"Naomi Sims was an incredible role model – a trailblazer who helped to define black beauty and open the doors for all of the African American models we see today — and a savvy businesswoman," a shaken Beverly Johnsontold Black Voices. "Mostly, she was a friend and someone I greatly admired. We lost a truly dynamic woman."
Sims was born in Oxford, Miss., on March 30, 1948. An awkward teen — 5-foot-10 by the time she was 13 — Sims and her family left the segregated South and moved to Pittsburgh, where she completed high school.
Sim’s mother took ill, and the gangly teen and her two sisters were placed in foster care. After graduation, the ambitious beauty moved to New York City to study at the Fashion Institute of Technology.
Because of financial constraints, Sims left school and began modeling in the big city. She broke through at the age of 18 when she appeared on the cover of Ladies Home Journal. She was the magazine’s first African American cover model. In 1969, Sims appeared on a simple yet striking cover of Life magazine.
June 12, 2009
From Lady Drama at www.YourBlackGossip.com.
May 24, 2009
"Mrs. Obama is not a great beauty. But she is so interesting looking and so bright. That will always take you farther. When you’re a great beauty, it’s always downhill for you. If you’re someone like Mrs. Obama, you just get better with age."
August 16, 2008
August 8, 2008
L’oreal is denying that they lightened Beyonce’s skin. Hmmmmm.
July 14, 2008
“African-American women have a wide variety of skin tones – from lighter to darker and everything in between. And while makeup lines have improved vastly in the last five years, it’s still a tricky undertaking to find the right shade for your skin tone. So finding the right makeup for your personal skin tone can be a tricky thing. If you choose the wrong color family, you can find yourself with a flat complexion or an ashen look. With a little guidance and some trial and error, you can find a color combination that works for you.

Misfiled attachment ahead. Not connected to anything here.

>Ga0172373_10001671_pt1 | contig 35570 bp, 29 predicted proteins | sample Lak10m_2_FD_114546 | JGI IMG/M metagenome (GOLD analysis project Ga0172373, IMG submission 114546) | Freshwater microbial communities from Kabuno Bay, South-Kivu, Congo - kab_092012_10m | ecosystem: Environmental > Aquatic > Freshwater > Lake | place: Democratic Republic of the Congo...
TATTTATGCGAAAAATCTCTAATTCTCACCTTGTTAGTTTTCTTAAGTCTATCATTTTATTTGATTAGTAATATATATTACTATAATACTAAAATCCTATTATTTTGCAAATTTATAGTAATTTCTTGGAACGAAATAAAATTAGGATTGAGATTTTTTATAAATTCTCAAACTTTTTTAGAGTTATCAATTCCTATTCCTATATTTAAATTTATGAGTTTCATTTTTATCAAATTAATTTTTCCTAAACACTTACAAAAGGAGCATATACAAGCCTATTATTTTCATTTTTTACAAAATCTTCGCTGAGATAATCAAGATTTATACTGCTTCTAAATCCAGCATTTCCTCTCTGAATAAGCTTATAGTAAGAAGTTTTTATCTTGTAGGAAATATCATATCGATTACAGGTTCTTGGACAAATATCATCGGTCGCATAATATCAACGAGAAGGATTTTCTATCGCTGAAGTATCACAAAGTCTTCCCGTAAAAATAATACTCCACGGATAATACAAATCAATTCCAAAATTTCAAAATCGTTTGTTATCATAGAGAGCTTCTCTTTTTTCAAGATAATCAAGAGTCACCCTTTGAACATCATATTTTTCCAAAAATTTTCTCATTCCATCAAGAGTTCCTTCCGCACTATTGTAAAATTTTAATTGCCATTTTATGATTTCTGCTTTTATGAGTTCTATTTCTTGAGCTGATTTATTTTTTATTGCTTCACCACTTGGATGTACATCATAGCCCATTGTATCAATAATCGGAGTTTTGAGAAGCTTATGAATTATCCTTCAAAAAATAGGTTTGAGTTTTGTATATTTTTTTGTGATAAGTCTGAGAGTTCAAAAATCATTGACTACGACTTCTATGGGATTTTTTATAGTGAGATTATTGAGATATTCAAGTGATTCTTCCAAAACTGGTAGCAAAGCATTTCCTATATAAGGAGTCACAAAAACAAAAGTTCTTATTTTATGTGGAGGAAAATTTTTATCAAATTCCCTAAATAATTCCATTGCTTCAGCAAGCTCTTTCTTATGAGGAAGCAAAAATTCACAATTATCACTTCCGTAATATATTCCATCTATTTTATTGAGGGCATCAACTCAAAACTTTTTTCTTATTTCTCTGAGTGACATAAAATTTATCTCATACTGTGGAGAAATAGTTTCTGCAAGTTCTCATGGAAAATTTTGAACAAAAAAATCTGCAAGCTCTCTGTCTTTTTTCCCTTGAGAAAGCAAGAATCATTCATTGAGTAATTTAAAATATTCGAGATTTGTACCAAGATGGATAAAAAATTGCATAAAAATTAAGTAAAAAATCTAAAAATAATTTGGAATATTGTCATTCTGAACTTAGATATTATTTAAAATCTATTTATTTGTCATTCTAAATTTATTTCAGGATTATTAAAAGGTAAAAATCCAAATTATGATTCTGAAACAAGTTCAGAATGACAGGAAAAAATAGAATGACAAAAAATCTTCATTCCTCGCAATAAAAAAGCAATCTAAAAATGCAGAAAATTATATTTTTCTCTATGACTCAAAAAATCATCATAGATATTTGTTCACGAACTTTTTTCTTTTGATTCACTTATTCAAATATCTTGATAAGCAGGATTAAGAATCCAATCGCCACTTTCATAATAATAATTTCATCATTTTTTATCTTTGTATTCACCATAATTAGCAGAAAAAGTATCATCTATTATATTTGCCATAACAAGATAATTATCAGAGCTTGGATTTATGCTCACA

Here are three simple steps to help you on your way:
1. Pay attention to your undertones. Look beyond your skin’s color (overtone) to find the undertones that give definition to your features. For instance, rich ebony complexions often have cool undertones (look for colors in the blue family). Brown and caramel complexions may have warmer undertones (look for golden colors). Once you determine which colors are yours, use them as accents – especially around your eyes.
2. Find your color family – not just what you think is your color family. You might be surprised at just how off many women are when it comes to an accurate assessment of the colors that work for them. You may need to enlist the aid of a makeup specialist or your local cosmetics counter. In fact, you should consult a second opinion. And remember that foundation can look very different on your face than in the bottle or on that thumbnail palette, so be sure to test it on your jawline or on the inside of your wrist to see if it will work for you.